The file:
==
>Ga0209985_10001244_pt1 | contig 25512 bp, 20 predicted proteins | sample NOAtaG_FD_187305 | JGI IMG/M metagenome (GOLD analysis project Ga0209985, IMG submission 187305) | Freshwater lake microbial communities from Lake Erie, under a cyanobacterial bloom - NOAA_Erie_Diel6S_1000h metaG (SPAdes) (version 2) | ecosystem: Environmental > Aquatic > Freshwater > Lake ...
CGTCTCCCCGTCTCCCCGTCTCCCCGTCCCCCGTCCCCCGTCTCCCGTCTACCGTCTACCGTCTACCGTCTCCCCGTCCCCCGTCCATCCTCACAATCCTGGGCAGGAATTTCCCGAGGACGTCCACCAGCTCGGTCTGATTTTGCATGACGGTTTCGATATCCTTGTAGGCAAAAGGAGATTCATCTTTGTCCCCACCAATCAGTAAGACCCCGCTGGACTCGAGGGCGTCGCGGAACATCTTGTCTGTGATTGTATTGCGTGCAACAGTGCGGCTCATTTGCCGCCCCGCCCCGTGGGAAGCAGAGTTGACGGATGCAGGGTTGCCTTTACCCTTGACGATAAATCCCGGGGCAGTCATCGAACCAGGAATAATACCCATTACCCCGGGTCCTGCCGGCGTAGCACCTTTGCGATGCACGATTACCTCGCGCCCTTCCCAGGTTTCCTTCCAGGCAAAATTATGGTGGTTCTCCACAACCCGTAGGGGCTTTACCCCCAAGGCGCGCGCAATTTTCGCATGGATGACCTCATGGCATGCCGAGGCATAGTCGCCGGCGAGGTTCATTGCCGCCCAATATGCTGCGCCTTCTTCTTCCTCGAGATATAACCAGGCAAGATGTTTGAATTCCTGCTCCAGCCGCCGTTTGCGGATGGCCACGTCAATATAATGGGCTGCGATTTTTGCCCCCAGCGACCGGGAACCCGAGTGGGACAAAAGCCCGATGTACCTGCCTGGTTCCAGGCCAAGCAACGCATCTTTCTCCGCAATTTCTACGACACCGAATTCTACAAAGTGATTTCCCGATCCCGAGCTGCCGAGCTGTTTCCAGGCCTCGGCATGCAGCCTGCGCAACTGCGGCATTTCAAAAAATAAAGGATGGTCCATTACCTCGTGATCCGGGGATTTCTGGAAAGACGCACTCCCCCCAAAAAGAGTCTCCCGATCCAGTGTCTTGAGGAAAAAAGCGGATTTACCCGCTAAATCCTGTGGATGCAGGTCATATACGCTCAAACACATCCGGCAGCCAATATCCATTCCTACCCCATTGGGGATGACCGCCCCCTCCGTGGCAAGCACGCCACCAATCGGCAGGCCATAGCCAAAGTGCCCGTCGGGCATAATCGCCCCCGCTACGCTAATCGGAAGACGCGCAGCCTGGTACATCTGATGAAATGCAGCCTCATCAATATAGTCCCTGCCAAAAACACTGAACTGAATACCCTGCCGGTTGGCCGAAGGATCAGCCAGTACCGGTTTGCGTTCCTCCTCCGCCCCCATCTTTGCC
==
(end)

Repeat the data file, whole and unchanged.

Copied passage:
>Ga0209985_10001244_pt1 | contig 25512 bp, 20 predicted proteins | sample NOAtaG_FD_187305 | JGI IMG/M metagenome (GOLD analysis project Ga0209985, IMG submission 187305) | Freshwater lake microbial communities from Lake Erie, under a cyanobacterial bloom - NOAA_Erie_Diel6S_1000h metaG (SPAdes) (version 2) | ecosystem: Environmental > Aquatic > Freshwater > Lake ...
CGTCTCCCCGTCTCCCCGTCTCCCCGTCCCCCGTCCCCCGTCTCCCGTCTACCGTCTACCGTCTACCGTCTCCCCGTCCCCCGTCCATCCTCACAATCCTGGGCAGGAATTTCCCGAGGACGTCCACCAGCTCGGTCTGATTTTGCATGACGGTTTCGATATCCTTGTAGGCAAAAGGAGATTCATCTTTGTCCCCACCAATCAGTAAGACCCCGCTGGACTCGAGGGCGTCGCGGAACATCTTGTCTGTGATTGTATTGCGTGCAACAGTGCGGCTCATTTGCCGCCCCGCCCCGTGGGAAGCAGAGTTGACGGATGCAGGGTTGCCTTTACCCTTGACGATAAATCCCGGGGCAGTCATCGAACCAGGAATAATACCCATTACCCCGGGTCCTGCCGGCGTAGCACCTTTGCGATGCACGATTACCTCGCGCCCTTCCCAGGTTTCCTTCCAGGCAAAATTATGGTGGTTCTCCACAACCCGTAGGGGCTTTACCCCCAAGGCGCGCGCAATTTTCGCATGGATGACCTCATGGCATGCCGAGGCATAGTCGCCGGCGAGGTTCATTGCCGCCCAATATGCTGCGCCTTCTTCTTCCTCGAGATATAACCAGGCAAGATGTTTGAATTCCTGCTCCAGCCGCCGTTTGCGGATGGCCACGTCAATATAATGGGCTGCGATTTTTGCCCCCAGCGACCGGGAACCCGAGTGGGACAAAAGCCCGATGTACCTGCCTGGTTCCAGGCCAAGCAACGCATCTTTCTCCGCAATTTCTACGACACCGAATTCTACAAAGTGATTTCCCGATCCCGAGCTGCCGAGCTGTTTCCAGGCCTCGGCATGCAGCCTGCGCAACTGCGGCATTTCAAAAAATAAAGGATGGTCCATTACCTCGTGATCCGGGGATTTCTGGAAAGACGCACTCCCCCCAAAAAGAGTCTCCCGATCCAGTGTCTTGAGGAAAAAAGCGGATTTACCCGCTAAATCCTGTGGATGCAGGTCATATACGCTCAAACACATCCGGCAGCCAATATCCATTCCTACCCCATTGGGGATGACCGCCCCCTCCGTGGCAAGCACGCCACCAATCGGCAGGCCATAGCCAAAGTGCCCGTCGGGCATAATCGCCCCCGCTACGCTAATCGGAAGACGCGCAGCCTGGTACATCTGATGAAATGCAGCCTCATCAATATAGTCCCTGCCAAAAACACTGAACTGAATACCCTGCCGGTTGGCCGAAGGATCAGCCAGTACCGGTTTGCGTTCCTCCTCCGCCCCCATCTTTGCC